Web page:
Share on Facebook
Share on Twitter
Share on LinkedIn

Have you heard of hearsay? Many have as it is an objection commonly proclaimed and featured in legal dramas in films and novels alike. While you may have heard it asserted with conviction on your favorite TV show, what exactly does it mean? Hearsay refers to a prominent rule of evidence and can be important in a criminal trial. We will talk more about it here.

What Is Hearsay?

Hearsay is defined as an out of court statement made to the truth of the matter asserted. In other words, if a witness relays a statement made out of court to prove the truth of the matter asserted, it will be considered hearsay. If deemed hearsay, it will be inadmissible unless it falls into an exception.

To be hearsay, the statement relayed by a witness must have been made outside of the courtroom. A statement may be written or oral and can even include body language. The “to prove the truth of the matter asserted” element is perhaps the most complicated and difficult to understand. An example may make it easier to demonstrate. For instance, if the statement “Hey! That car ran a red light!” was said by someone else and presented by the witness to prove that the care ran the red light, then it would be deemed to be hearsay. If offered for another purpose, however, it may not be considered hearsay.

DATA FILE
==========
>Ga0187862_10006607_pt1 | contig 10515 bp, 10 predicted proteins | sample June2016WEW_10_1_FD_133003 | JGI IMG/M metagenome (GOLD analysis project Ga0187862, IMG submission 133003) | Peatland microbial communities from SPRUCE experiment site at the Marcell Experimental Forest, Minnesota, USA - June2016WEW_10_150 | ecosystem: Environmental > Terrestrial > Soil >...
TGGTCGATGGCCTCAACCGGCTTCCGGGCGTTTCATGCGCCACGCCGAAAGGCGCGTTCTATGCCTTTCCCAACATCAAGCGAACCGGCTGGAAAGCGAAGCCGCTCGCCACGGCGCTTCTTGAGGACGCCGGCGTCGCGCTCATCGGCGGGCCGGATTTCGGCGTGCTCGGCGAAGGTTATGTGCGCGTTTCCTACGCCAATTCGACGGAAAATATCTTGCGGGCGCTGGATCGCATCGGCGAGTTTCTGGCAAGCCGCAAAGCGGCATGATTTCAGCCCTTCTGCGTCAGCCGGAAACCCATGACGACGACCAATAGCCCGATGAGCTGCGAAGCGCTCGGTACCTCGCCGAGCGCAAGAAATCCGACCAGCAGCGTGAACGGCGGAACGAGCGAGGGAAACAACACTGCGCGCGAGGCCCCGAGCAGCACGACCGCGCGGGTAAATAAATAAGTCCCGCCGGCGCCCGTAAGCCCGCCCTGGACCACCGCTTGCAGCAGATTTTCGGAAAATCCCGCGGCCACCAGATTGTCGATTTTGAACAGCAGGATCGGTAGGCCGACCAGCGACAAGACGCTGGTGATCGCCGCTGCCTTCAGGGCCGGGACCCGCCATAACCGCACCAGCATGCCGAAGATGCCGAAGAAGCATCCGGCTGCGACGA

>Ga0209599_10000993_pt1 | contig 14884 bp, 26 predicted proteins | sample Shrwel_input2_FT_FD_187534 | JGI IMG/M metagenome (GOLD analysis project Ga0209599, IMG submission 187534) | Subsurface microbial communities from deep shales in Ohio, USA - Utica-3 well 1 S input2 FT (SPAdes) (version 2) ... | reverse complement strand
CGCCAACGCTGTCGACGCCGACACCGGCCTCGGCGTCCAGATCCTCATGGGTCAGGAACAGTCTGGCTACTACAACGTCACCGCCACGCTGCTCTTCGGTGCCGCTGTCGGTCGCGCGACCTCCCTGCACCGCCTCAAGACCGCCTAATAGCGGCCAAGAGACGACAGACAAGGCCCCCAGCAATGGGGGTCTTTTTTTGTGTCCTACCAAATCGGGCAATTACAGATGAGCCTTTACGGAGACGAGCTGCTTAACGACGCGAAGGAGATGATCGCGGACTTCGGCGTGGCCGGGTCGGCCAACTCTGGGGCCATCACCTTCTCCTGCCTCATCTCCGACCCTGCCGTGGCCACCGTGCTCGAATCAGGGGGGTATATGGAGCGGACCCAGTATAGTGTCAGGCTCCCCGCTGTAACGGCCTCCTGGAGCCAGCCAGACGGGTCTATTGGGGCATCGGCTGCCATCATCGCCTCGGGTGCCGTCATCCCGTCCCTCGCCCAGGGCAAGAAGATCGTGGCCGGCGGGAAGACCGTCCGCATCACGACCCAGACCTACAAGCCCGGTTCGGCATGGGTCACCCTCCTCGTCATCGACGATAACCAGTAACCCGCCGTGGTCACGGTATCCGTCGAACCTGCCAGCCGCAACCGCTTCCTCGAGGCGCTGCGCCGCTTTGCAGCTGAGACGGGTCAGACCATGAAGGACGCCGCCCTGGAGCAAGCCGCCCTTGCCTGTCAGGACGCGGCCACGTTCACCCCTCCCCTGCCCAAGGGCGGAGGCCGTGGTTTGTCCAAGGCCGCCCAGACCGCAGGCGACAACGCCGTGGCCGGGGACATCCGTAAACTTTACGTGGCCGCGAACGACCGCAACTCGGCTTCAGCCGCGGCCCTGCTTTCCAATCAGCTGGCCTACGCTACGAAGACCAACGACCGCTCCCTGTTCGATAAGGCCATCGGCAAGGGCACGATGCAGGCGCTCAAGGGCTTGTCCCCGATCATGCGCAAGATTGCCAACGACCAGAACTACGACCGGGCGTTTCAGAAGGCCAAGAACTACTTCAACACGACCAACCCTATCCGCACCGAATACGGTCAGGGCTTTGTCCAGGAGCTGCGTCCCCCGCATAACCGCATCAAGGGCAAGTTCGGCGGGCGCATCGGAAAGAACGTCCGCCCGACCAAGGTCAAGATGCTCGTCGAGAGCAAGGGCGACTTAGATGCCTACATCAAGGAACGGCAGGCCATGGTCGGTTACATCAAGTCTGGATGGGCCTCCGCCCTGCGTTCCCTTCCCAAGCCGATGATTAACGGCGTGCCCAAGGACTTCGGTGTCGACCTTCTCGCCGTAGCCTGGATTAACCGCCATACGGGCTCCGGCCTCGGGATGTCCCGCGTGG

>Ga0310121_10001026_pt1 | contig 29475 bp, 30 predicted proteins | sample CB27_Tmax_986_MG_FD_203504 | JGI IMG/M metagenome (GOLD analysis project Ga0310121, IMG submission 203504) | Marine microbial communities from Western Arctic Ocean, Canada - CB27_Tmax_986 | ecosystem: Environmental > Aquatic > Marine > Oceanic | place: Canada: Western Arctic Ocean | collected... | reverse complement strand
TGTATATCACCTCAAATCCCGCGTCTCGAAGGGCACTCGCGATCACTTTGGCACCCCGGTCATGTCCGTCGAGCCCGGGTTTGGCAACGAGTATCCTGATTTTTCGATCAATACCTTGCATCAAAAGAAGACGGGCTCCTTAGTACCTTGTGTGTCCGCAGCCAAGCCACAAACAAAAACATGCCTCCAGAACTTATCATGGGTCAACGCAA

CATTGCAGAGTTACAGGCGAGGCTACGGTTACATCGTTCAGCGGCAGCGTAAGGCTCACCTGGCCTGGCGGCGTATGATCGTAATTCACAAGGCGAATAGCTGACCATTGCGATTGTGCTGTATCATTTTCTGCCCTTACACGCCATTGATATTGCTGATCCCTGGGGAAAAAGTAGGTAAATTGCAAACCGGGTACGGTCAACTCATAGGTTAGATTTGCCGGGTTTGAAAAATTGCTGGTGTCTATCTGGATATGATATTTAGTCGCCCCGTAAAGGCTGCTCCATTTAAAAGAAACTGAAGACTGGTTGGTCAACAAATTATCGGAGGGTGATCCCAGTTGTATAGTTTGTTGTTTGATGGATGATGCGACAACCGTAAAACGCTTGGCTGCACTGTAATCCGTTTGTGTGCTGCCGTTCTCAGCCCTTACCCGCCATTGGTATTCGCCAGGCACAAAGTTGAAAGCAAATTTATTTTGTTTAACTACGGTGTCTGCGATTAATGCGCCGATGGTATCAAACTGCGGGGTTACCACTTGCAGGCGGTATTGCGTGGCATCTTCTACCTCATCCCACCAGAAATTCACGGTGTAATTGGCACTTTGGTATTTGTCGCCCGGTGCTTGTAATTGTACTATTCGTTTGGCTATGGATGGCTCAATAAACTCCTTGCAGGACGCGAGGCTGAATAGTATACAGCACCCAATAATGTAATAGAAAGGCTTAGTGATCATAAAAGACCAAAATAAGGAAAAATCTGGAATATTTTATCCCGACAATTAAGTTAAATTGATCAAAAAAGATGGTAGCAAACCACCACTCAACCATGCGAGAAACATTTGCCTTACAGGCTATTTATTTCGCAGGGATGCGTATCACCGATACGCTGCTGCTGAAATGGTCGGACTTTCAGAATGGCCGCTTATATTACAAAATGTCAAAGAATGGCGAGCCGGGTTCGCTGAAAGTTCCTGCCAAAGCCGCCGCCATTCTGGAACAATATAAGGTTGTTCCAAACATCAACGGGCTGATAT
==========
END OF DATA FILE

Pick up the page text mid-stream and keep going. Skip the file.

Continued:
It can also be helpful to know the reasoning behind the hearsay rule in order to better understand hearsay in general. You see, the hearsay rule developed as a means to guard against things like unreliable gossip being admissible in court. Hearsay involves statements made by someone who is not on the witness stand and who is out of court. This means that the statement is not made under oath nor is the person who made the statement currently available to be cross-examined. In other words, the general ban on hearsay is in place to guard against unreliable testimony.

While there may be a general prohibition on hearsay, there are several notable exceptions to hearsay. These hearsay exceptions make otherwise inadmissible hearsay statements admissible. One such exception is the present sense impression. This makes an exception for hearsay statements that were made during or right after an event that either describe or explain an event or condition. Similarly, there is an excided utterance exception. With the excited utterance exception, a hearsay statement made as a result of a startling event, when the declarant was under the stress or excitement triggered by the event, may be admissible.

Criminal Defense Attorneys

At Navarrete & Schwartz, our attorneys are well-versed in the rules of evidence and skilled at advocating for our clients as we vigorously defend them against all criminal charges. We are also happy to help answer any questions our clients may have along the way. We are here to fight for you. We are proud to serve the residents of Midland, Texas. Contact us today.